The past few years have seen the horror genre shift towards a greater focus on psychological terror, and that's exactly what you get in Alien: Isolation as well. Pacing, of course, is key. You need moments of reflection to catch your breath, and even the most terrifying experience can be lessened by over-familiarity. That's where deft plotting, intriguing narrative design, gameplay puzzles to navigate, and environmental design really come to the fore. The Evil Within's finest moments are the quieter, less linear moments. It was only when you stopped to give your close-to-exploding heart a rest that you could really take stock of the things that were happening in Silent Hill 2. Alien: Isolation didn't always get it right, but it gave you enough to want to see the story through to the end, to pick apart Sevastopol for more context and background plot. And as for P.T., well I rather liked the puzzles. It became something of an event the day it was released, with the game bleeding out into online forums and comment threads as gamers tried to determine the solutions to the rather abstract puzzles present in the teaser. Questioning your actions? Cultivating a near-obsessive pursuit of understanding and a hunt for some sane remedy to this psychologically-unhinged experience? That sounds a lot like Silent Hill to me.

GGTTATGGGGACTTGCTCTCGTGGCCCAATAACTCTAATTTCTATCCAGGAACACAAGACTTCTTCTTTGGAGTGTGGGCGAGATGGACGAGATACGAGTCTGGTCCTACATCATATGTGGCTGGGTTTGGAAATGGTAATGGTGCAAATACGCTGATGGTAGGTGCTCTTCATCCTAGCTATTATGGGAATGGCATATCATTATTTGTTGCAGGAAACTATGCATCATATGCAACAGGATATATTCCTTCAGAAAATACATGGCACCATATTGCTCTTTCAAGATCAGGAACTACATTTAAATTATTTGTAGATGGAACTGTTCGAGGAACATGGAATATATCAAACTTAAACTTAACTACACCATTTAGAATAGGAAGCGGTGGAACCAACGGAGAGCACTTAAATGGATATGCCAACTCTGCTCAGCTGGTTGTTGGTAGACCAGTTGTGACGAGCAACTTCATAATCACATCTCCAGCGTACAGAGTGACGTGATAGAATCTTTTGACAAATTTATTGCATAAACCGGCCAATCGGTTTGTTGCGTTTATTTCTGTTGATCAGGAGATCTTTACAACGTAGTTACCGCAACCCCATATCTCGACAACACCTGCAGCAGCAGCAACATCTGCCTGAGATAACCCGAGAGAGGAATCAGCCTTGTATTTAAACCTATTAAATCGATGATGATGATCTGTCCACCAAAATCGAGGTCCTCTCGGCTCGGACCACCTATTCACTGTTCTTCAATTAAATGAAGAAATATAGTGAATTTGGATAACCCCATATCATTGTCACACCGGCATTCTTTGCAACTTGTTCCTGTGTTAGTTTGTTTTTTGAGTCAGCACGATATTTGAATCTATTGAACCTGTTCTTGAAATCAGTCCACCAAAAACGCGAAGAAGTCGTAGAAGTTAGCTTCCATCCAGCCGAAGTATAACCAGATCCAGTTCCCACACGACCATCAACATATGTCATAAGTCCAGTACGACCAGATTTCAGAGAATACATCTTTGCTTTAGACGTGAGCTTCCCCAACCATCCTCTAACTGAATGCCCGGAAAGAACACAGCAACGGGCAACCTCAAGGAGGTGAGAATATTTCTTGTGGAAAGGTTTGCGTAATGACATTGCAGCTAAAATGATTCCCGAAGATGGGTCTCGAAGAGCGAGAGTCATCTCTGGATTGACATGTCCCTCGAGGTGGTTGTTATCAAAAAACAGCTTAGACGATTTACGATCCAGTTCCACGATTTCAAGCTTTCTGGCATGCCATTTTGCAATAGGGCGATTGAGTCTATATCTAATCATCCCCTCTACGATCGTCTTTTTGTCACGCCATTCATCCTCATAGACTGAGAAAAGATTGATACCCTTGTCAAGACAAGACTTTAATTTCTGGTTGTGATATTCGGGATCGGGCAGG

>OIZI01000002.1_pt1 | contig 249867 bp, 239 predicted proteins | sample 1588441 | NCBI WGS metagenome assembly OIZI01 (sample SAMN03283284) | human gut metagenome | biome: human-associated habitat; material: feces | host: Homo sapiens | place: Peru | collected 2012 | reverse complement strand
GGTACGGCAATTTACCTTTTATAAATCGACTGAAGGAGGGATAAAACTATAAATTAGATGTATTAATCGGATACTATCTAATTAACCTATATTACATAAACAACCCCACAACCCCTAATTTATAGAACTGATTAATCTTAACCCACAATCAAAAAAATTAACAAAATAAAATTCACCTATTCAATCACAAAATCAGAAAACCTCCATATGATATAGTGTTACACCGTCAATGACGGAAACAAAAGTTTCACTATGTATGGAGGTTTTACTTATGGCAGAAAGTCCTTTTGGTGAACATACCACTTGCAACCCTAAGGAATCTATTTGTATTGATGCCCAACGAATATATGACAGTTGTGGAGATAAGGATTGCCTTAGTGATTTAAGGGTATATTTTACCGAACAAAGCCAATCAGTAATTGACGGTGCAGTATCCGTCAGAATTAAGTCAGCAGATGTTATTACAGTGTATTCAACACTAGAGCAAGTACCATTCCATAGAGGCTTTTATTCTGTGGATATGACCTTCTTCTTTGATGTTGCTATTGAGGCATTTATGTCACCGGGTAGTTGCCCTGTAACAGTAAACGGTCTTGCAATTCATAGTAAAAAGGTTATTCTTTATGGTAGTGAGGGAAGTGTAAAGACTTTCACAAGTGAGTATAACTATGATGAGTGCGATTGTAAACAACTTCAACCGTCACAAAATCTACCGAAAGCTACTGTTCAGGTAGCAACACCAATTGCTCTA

Mechanical horror still has its place, but I fear that Mikami's brand of horror no longer rules the roost, and it certainly doesn't tap into the potential of the medium in the way that something like Amnesia does. I have a pretty low freak-out threshold. I found the first Dead Space title to be incredibly effective at scaring the hell out of me, and I'd play bits of it again when I came to review subsequent games in the series to see if the design held up, and to make sure that it wasn't just the nature of being a horror sequel that made games 2 and 3 feel less scary. Every time, the original stood the test. But I fired it up again over the weekend, in the wake of the Xenomorph-induced nightmares I've been having, and the game couldn't really compare to the insidious, creeping fear that a dynamic, shifting, overpowered killing machine hunting me could.
That doesn't spell doom for games that aren't P.T. or Alien: Isolation, it's simply indicative of the fact that the genre has progressed and expanded to allow for an even greater degree of terror than before. Variety is always something that we welcome, and all that the above really means is that there's never been a better time to be a horror fan. Of course, with the consumer Oculus Rift and Morpheus on the way, presenting even greater opportunities for immersion and underpants-ruining experiences, I almost dread to think how powerfully terrifying the cream of the genre will be in a couple of years' time.